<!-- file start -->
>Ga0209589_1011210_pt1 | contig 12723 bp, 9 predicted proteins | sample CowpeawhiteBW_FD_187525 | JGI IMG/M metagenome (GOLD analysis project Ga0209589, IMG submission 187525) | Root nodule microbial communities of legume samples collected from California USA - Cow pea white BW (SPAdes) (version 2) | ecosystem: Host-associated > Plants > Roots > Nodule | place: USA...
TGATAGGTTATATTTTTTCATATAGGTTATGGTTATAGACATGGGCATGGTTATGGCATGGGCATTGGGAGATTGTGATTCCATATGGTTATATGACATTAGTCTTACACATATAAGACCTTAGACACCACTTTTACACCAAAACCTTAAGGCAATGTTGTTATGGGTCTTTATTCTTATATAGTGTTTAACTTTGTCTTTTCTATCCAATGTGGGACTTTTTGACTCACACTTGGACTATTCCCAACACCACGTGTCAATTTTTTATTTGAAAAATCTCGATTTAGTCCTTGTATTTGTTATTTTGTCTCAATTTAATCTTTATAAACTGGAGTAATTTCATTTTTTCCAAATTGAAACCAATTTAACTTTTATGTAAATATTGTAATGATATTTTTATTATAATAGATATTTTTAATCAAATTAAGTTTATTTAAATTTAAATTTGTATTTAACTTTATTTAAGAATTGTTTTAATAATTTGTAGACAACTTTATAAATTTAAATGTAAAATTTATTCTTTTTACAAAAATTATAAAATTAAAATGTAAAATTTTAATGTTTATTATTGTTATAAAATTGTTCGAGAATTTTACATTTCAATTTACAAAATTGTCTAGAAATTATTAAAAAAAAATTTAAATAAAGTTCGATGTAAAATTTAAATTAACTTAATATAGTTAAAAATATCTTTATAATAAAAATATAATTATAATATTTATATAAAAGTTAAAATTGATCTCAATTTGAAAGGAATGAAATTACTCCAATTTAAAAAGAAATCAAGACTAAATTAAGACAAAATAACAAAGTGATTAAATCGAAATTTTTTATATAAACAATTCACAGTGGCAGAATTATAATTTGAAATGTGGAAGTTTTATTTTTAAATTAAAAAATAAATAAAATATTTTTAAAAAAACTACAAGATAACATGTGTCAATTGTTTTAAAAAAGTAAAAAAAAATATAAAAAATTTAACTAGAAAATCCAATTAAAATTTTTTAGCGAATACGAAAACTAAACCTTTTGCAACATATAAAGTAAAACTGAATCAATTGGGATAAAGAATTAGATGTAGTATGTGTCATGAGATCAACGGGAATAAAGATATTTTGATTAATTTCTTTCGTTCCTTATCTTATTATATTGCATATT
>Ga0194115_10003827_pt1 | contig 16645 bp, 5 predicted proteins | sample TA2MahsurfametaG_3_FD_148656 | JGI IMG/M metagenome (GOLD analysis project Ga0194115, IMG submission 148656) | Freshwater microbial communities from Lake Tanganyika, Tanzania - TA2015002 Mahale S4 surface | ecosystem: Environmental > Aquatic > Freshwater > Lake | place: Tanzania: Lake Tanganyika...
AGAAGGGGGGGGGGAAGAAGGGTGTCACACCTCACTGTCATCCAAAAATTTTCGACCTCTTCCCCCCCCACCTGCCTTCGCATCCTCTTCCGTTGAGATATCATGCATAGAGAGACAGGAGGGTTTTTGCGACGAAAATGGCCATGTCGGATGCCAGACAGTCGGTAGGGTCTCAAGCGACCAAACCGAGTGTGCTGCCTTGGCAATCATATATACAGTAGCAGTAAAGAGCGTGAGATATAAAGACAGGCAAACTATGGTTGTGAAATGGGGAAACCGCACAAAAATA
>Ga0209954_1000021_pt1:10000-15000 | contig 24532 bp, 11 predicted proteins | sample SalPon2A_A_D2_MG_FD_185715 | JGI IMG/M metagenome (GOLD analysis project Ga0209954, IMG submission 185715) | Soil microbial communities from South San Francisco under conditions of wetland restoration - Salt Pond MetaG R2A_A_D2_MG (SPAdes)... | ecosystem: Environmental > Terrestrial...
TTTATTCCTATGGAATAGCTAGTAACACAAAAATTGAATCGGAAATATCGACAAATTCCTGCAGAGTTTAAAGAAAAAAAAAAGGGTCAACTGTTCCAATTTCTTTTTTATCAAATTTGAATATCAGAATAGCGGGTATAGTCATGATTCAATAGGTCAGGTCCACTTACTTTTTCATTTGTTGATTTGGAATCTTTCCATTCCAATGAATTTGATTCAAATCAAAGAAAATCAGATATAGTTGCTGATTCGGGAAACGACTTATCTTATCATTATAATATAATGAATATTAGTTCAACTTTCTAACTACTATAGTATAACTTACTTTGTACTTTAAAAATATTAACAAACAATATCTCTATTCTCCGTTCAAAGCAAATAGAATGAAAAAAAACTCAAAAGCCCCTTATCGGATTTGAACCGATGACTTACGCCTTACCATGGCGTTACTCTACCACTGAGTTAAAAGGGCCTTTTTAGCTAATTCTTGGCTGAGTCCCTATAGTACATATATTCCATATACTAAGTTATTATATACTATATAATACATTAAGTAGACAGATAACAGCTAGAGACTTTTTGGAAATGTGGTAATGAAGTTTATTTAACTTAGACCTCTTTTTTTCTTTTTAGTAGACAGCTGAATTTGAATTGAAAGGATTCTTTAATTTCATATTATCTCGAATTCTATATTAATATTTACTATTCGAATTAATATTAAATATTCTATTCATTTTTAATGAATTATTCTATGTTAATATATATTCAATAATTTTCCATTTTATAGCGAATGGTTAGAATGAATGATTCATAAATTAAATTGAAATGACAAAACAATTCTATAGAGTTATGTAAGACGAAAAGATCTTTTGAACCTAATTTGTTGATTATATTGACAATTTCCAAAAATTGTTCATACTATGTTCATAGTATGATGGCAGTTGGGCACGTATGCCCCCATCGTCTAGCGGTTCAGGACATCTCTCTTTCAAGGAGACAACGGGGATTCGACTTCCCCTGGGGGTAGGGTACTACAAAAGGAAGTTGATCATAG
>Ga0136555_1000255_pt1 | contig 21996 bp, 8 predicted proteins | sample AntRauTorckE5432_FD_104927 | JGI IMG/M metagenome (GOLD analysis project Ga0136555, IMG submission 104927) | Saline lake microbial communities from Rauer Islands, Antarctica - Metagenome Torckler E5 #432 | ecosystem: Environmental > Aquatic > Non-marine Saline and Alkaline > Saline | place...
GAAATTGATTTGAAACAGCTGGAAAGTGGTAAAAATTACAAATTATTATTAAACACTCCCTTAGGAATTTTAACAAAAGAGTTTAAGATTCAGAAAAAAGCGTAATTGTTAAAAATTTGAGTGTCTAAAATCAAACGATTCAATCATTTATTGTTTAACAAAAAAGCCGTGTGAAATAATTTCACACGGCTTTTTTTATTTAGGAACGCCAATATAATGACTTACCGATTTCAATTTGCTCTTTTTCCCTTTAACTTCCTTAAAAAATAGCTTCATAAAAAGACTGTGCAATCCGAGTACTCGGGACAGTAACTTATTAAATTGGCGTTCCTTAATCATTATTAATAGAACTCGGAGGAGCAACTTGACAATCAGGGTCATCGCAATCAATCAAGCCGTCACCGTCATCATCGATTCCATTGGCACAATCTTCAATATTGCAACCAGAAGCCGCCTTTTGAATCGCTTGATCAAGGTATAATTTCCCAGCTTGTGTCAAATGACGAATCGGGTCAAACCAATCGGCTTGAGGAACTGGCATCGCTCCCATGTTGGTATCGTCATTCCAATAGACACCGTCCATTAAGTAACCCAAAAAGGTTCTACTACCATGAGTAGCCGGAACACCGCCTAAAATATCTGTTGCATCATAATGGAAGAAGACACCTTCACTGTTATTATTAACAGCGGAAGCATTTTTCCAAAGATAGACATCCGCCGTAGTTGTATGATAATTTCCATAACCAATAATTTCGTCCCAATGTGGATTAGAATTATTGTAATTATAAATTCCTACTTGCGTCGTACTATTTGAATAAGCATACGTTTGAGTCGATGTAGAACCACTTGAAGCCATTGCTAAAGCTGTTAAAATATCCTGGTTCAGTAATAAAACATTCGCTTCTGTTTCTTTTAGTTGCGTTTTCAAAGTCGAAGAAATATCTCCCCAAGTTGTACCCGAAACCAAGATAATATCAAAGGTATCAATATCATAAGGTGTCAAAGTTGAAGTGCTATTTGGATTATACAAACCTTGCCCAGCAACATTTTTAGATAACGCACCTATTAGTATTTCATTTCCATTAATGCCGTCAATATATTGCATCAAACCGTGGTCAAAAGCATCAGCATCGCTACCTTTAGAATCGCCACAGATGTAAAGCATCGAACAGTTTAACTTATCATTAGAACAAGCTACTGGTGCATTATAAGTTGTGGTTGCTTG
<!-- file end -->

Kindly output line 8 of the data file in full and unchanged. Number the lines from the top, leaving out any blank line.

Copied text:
GAAATTGATTTGAAACAGCTGGAAAGTGGTAAAAATTACAAATTATTATTAAACACTCCCTTAGGAATTTTAACAAAAGAGTTTAAGATTCAGAAAAAAGCGTAATTGTTAAAAATTTGAGTGTCTAAAATCAAACGATTCAATCATTTATTGTTTAACAAAAAAGCCGTGTGAAATAATTTCACACGGCTTTTTTTATTTAGGAACGCCAATATAATGACTTACCGATTTCAATTTGCTCTTTTTCCCTTTAACTTCCTTAAAAAATAGCTTCATAAAAAGACTGTGCAATCCGAGTACTCGGGACAGTAACTTATTAAATTGGCGTTCCTTAATCATTATTAATAGAACTCGGAGGAGCAACTTGACAATCAGGGTCATCGCAATCAATCAAGCCGTCACCGTCATCATCGATTCCATTGGCACAATCTTCAATATTGCAACCAGAAGCCGCCTTTTGAATCGCTTGATCAAGGTATAATTTCCCAGCTTGTGTCAAATGACGAATCGGGTCAAACCAATCGGCTTGAGGAACTGGCATCGCTCCCATGTTGGTATCGTCATTCCAATAGACACCGTCCATTAAGTAACCCAAAAAGGTTCTACTACCATGAGTAGCCGGAACACCGCCTAAAATATCTGTTGCATCATAATGGAAGAAGACACCTTCACTGTTATTATTAACAGCGGAAGCATTTTTCCAAAGATAGACATCCGCCGTAGTTGTATGATAATTTCCATAACCAATAATTTCGTCCCAATGTGGATTAGAATTATTGTAATTATAAATTCCTACTTGCGTCGTACTATTTGAATAAGCATACGTTTGAGTCGATGTAGAACCACTTGAAGCCATTGCTAAAGCTGTTAAAATATCCTGGTTCAGTAATAAAACATTCGCTTCTGTTTCTTTTAGTTGCGTTTTCAAAGTCGAAGAAATATCTCCCCAAGTTGTACCCGAAACCAAGATAATATCAAAGGTATCAATATCATAAGGTGTCAAAGTTGAAGTGCTATTTGGATTATACAAACCTTGCCCAGCAACATTTTTAGATAACGCACCTATTAGTATTTCATTTCCATTAATGCCGTCAATATATTGCATCAAACCGTGGTCAAAAGCATCAGCATCGCTACCTTTAGAATCGCCACAGATGTAAAGCATCGAACAGTTTAACTTATCATTAGAACAAGCTACTGGTGCATTATAAGTTGTGGTTGCTTG